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The Miracle Of The Product Requirements Hierarchy

Image by Elijah Calhoon

Product Requirements are a diverse collection of needs from a variety of sources both internal and external to an organization. They span from overarching strategies and goals to click-paths, font sizes, and color. Product Owners are responsible for managing these requirements through their lifecycle, collecting them from Users and Business Stakeholders, maintaining them through solution changes, prioritizing them, and tracing them to goals and strategies of the business. Understanding the Product Requirements Hierarchy allows Product Owners to easily fulfill these key tasks and communicate requirements effectively to various groups.

The miracle is how simple this can be. Product Requirements can easily get overwhelming when you begin to endlessly list them in a Product Requirements Document (PRD), or User Stories. It can become impossible to communicate specifications to Stakeholders for approvals, or to the Developers who are building the feature. But if you structure them well, following the guidance of the Product Requirements Hierarchy, you can create what some consider a miracle, an easy to read map that will guide Developers and Stakeholders to the promised land.

The Hierarchy, in all its simple glory

Business Requirements

These are the goals and strategies of the business. They are high level requirements representing the outcomes which the business is looking to achieve over a given timeframe. These requirements can over-arch multiple features or project initiatives.

Examples

  • Increase user acquisition by 15% within 6 months of implementation.
  • Reduce incorrectly processed Payments by 90% within 60 days of implementation.

User Requirements

These are the requirements which are determined by the needs of the User. In Agile Teams, User Requirements are written as User Stories. They detail what the User needs, in terms of functionality and features, to allow Business Requirements to be met. User Requirements are beneath Business Requirements in the Product Requirements Hierarchy and as such are intended to cumulatively drive towards the outcomes which the Business Requirements detail.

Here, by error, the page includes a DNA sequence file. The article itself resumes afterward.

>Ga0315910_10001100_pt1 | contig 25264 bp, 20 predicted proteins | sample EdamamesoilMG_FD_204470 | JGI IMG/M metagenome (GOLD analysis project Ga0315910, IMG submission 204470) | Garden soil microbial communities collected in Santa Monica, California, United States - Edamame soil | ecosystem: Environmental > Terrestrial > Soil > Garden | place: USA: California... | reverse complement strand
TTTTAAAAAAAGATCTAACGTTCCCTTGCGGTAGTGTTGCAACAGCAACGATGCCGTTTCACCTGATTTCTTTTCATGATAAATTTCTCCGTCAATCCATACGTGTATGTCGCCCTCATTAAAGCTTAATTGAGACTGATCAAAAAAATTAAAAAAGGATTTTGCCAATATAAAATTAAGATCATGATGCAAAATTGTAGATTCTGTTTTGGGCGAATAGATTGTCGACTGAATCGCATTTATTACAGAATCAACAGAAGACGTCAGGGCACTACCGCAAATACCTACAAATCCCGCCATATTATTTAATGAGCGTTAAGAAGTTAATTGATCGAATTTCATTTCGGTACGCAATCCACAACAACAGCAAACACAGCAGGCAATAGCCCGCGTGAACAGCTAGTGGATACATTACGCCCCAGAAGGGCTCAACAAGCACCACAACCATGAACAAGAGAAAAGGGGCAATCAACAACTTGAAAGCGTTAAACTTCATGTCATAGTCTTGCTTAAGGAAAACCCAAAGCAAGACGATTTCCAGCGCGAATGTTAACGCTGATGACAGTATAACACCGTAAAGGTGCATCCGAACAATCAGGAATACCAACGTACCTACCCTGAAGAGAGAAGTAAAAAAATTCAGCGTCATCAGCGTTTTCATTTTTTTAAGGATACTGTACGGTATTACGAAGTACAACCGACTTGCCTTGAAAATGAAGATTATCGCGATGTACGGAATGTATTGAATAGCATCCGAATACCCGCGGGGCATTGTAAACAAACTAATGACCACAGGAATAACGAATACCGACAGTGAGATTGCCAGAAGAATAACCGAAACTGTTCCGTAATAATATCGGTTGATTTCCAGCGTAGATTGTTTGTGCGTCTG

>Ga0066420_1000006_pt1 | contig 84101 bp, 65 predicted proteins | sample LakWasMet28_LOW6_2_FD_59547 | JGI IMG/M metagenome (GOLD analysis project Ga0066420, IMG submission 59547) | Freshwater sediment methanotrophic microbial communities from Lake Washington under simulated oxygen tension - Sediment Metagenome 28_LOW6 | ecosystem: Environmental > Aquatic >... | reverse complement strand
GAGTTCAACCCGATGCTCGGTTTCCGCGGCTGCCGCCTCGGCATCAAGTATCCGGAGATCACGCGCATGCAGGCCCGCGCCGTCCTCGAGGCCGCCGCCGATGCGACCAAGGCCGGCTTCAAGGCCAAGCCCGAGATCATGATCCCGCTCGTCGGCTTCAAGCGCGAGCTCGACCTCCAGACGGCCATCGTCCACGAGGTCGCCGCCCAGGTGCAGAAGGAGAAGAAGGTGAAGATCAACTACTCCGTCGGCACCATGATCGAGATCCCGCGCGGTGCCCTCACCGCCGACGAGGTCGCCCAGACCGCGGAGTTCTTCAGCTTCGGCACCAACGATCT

Examples

  • Users are able to view Transaction history.
  • Users can save multiple payment methods.

Solution Requirements

Also referred to as Acceptance Criteria in Agile Teams, these requirements illuminate specific details of a solution. They are intended to provide a sufficient level of detail to the Development Team to allow them to build the features or functionality described in the User Requirements. Solution Requirement are beneath User Requirements in the Product Requirements Hierarchy and fall into two general categories:

Functional

Requirements that describe how the solution is to operate. They can also detail the attributes of the elements that go into the solutions. They show the If-this-than-that logic of the process and how data or elements should appear and behave.

Examples

  • The Customer Name will be a Hyperlink to the Customer Record.
  • When a User clicks “Submit” the form is validated to ensure all Required fields are populated.
  • The Accounts table is sorted by the created date, newest to oldest.

Nonfunctional

Requirements that describe qualities of the solution that are not seen in the functionality and are very often unknown to the Users. They are normally technical specifications that go along with the proper implementation of the technology being utilized.

Examples

  • The feature must run identically in all popular web browsers.
  • Addresses must be geocoded before being stored in the database.
  • The Customer Name field has a character limit of 250 characters.

Transition Requirements

These requirements are conditions that must be met to transition the business, or the software, from the current state to the future state. These requirements are temporary and are no longer needed after a solution has been fully implemented.

Examples

  • All existing data is migrated from the old database to the new database.
  • The Payments Team is trained on the use of the new features.

This hierarchy sets a foundation for categorizing and communicating requirements. Users often do not need to see Nonfunctional Requirements and will be off-put when presented with them. Business Leaders often do not need to see the minutia of detail that Users require and may become disinterested when this is presented to them. Developers and the Product Team need to be aware of all requirements. Catering the communication of requirements to different audiences helps Product Owners to maximize the benefit they are delivering to each group and increase efficiencies. The Product Requirements Hierarchy makes this catering easy. The Product Owner just needs to filter their requirements on the tier which is most suited to their audience.

A good Product Owner will take this foundation and build upon it, customizing it to fit their organization and teams. They will use this system to organize their requirements, facilitate communication with different groups, and foster a deeper understanding of the solutions they are delivering. Doing so will allow them to be more impactful and to deliver more value to their Users.

Sources

A Guide to the Business Analysis Body of Knowledge

by International Institute of Business Analysis

The Quest For Good Requirements

by Martin Schedlbauer

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